"This was a not uncommon attitude among intellectuals at the time. Adam Smith, in milder and more temperate prose, said much the same thing in The Wealth of Nations: 'Folly and injustice seem to have been the principles which presided over and directed the first project of establishing those colonies; the folly of hunting after gold and silver mines, and the injustice of coveting the possession of a country whose harmless natives, far from having ever in­jured the people of Europe, had received the first adventurers with every mark of kindness and hospitality. '

"In addition to the injustice wreaked on native peoples, Johnson was shocked by the wars that were fought to acquire colonies and hold on to them. One of his most powerful pieces of writing is a 1771 pamphlet entitled Thoughts on the Late Transactions Respecting Falkland's Islands.

A crisis had flared up between Britain and Spain over that small archi­pelago, three hundred miles off the coast of Argentina. In the end war was averted (as it was not in 1982 when history repeated itself), and Johnson ar­gued convincingly that there was no possible benefit to Britain in defending a barren territory that could produce nothing of value. Beyond that, he de­scribed with indignation what warfare is really like. His account deserves to be read at length:

It is wonderful with what coolness and indifference the greater part of mankind see war commenced. Those that hear of it at a distance, or read of it in books, but have never presented its evils to their minds, consider it as little more than a splendid game, a proclamation, an army, a battle, and a triumph. Some, indeed, must perish in the most success­ful field, but they die upon the bed of honour, 'resign their lives amidst the joys of conquest, and, filled with England's glory, smile in death.'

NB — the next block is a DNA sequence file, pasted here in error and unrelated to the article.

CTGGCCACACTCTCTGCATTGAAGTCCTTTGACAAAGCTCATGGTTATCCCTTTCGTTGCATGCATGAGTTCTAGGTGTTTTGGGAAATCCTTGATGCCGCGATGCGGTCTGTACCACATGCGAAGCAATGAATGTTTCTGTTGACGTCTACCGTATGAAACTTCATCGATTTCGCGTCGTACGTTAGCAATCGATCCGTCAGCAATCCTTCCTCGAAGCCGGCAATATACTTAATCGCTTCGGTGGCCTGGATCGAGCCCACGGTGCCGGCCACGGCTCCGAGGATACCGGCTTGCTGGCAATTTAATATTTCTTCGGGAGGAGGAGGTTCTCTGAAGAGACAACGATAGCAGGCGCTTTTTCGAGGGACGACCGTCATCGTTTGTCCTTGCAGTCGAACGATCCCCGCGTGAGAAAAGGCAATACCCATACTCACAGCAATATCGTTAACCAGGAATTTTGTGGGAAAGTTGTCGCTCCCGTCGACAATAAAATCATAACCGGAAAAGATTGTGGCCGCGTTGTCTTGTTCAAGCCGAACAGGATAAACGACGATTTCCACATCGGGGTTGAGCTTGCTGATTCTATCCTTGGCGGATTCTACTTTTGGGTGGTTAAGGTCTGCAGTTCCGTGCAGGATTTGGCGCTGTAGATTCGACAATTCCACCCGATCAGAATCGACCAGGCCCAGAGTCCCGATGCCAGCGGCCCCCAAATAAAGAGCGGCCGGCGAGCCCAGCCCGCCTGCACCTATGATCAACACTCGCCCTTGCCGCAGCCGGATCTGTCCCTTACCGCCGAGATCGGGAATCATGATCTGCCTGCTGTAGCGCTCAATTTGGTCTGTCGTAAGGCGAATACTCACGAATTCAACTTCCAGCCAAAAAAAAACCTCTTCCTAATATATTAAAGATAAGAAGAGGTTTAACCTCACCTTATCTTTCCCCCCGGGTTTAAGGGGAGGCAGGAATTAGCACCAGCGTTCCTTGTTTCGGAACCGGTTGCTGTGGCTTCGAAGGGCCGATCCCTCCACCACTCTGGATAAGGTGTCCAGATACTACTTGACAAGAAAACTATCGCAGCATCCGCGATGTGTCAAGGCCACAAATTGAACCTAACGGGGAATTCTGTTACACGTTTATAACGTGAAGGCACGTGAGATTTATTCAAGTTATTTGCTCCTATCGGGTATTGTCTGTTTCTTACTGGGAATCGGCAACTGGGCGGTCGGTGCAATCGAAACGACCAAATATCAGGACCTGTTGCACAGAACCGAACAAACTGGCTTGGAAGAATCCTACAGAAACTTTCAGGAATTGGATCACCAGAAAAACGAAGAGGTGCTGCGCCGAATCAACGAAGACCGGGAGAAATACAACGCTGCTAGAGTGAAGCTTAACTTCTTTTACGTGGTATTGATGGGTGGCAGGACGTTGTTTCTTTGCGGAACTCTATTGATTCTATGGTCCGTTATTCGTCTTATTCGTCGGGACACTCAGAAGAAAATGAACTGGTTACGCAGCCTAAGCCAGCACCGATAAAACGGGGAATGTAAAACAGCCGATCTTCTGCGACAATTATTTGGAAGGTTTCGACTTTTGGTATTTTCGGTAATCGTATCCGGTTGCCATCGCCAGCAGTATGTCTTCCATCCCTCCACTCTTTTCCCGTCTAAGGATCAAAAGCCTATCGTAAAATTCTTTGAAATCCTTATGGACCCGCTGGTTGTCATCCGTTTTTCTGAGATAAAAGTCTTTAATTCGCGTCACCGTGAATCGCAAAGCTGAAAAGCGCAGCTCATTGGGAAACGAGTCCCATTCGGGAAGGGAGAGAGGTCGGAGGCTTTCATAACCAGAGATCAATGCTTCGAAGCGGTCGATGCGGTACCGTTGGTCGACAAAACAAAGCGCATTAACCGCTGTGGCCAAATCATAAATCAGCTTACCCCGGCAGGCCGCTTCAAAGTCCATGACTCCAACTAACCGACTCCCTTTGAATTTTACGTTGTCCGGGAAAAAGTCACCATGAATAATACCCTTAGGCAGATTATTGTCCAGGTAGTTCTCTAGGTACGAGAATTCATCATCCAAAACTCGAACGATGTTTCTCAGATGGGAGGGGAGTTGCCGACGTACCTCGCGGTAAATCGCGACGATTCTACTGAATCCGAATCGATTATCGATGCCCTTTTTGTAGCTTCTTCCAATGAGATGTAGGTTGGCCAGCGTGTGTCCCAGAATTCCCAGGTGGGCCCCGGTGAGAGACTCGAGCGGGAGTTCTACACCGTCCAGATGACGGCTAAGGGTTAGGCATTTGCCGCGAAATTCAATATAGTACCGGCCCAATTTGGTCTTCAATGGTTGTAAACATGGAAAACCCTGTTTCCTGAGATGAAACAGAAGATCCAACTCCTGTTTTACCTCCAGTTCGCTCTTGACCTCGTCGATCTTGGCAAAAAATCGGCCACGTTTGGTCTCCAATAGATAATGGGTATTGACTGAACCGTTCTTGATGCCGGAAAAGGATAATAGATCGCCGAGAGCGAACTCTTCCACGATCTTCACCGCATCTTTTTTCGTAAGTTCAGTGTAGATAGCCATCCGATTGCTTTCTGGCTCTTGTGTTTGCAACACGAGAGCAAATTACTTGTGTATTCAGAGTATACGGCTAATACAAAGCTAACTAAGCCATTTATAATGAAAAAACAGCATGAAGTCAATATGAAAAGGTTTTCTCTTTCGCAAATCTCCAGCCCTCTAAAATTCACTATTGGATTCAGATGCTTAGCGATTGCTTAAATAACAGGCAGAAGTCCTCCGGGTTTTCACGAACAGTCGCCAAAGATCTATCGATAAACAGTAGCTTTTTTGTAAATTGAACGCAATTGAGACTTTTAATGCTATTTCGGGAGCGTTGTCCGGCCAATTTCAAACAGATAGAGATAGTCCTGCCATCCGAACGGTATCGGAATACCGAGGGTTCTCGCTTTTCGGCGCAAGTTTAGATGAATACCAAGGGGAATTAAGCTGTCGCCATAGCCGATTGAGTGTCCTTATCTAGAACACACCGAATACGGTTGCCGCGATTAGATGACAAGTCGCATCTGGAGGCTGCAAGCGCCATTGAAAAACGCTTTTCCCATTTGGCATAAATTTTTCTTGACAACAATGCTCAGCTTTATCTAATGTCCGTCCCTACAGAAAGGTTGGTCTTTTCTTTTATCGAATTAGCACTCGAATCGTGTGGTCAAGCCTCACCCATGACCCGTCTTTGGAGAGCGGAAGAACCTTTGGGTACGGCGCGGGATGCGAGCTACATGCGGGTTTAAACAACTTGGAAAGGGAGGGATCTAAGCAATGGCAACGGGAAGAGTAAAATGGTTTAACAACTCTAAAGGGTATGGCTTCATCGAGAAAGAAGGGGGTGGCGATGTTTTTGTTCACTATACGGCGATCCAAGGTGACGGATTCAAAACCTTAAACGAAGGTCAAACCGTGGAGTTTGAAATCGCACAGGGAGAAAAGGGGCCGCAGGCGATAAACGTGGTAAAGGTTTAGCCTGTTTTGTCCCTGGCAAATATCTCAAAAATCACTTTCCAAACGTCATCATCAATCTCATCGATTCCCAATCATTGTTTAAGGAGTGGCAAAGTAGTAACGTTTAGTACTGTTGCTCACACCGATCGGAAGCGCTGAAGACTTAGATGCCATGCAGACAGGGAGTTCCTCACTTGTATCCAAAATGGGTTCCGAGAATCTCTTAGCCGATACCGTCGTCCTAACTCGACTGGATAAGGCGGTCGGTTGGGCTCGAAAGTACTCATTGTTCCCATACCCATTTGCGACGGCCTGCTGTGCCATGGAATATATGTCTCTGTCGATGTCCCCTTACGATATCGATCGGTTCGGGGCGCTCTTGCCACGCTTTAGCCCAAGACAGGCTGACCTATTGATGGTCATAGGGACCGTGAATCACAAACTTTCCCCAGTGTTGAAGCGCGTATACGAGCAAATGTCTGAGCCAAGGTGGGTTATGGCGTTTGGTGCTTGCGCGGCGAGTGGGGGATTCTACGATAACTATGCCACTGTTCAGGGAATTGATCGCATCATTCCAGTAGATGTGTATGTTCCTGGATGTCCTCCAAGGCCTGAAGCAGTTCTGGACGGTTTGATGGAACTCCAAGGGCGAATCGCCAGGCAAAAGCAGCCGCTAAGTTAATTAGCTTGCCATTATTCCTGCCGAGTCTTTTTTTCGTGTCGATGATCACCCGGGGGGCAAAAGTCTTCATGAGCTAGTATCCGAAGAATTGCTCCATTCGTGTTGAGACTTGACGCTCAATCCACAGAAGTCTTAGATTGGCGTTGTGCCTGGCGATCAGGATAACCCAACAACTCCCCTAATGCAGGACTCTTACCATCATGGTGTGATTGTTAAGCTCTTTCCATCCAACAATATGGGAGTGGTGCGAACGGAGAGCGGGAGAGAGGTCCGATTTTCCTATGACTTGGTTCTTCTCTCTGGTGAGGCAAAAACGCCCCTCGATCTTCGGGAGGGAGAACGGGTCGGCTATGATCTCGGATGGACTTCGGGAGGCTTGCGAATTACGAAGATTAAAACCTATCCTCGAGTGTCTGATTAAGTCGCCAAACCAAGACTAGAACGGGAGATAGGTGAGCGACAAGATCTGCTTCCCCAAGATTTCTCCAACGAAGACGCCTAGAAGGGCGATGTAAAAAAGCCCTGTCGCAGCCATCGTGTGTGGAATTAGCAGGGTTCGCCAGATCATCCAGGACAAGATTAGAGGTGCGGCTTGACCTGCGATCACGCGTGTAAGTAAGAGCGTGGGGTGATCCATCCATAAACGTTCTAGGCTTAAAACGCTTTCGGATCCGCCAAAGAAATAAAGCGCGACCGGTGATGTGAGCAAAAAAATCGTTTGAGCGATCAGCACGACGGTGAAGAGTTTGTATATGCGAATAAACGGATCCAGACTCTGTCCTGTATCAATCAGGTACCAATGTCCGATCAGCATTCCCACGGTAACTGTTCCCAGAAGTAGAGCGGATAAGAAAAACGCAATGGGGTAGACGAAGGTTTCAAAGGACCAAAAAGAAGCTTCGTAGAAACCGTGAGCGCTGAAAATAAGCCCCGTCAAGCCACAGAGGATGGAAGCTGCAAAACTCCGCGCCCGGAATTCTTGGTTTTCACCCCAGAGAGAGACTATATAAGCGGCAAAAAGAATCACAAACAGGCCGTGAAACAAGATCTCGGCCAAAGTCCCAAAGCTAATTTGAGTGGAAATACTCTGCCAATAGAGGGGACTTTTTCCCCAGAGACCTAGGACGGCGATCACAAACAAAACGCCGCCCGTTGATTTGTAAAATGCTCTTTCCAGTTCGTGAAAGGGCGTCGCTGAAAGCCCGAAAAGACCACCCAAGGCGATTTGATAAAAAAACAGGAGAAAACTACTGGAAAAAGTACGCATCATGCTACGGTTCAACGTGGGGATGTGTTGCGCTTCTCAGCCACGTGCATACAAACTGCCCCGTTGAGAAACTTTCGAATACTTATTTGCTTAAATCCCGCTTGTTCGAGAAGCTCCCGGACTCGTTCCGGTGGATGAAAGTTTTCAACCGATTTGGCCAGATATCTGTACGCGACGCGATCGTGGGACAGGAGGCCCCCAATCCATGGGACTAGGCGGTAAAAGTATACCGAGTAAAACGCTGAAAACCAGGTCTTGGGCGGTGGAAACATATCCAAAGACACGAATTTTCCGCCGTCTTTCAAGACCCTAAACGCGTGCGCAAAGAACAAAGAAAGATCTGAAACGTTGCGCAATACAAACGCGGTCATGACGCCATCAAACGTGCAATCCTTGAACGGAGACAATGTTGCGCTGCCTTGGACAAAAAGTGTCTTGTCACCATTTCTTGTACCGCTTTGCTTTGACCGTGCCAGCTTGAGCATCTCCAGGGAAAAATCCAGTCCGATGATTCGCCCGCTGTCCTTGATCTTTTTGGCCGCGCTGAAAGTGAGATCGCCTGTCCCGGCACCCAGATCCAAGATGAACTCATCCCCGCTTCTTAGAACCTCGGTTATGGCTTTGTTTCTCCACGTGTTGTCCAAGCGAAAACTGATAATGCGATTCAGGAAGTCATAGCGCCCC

The life of a modern soldier is ill represented by heroic fiction. War has means of destruction more formidable than the cannon and the sword. Of the thousands and ten thousands that perished in our late contests with France and Spain, a very small part ever felt the stroke of an enemy; the rest languished in tents and ships, amidst damps and putrefaction; pale, torpid, spiritless, and helpless; gasping and groan­ing, unpitied among men made obdurate by long continuance of hopeless misery; and were at last whelmed in pits, or heaved into the ocean, without notice and without remembrance. By incommodious encampments and unwholesome stations, where courage is useless and enterprise impracticable, fleets are silently dispeopled, and armies sluggishly melted away.

"That was no exaggeration. In an era when there was no effective defense against infectious disease, the toll among soldiers could be staggering. In the Seven Years War, for every man who died in battle, an incredible total of eighty-eight died of disease. And Johnson's outrage is all the more impressive since he had no personal experience of war. It was his keen moral imagination that 'presented its evils to his mind.'"


 | www.delanceyplace.com

author:

Leo Damrosch

title:

The Club

publisher:

Yale University Press

date:

Copyright 2019 by Leo Damrosch

pages:

296-298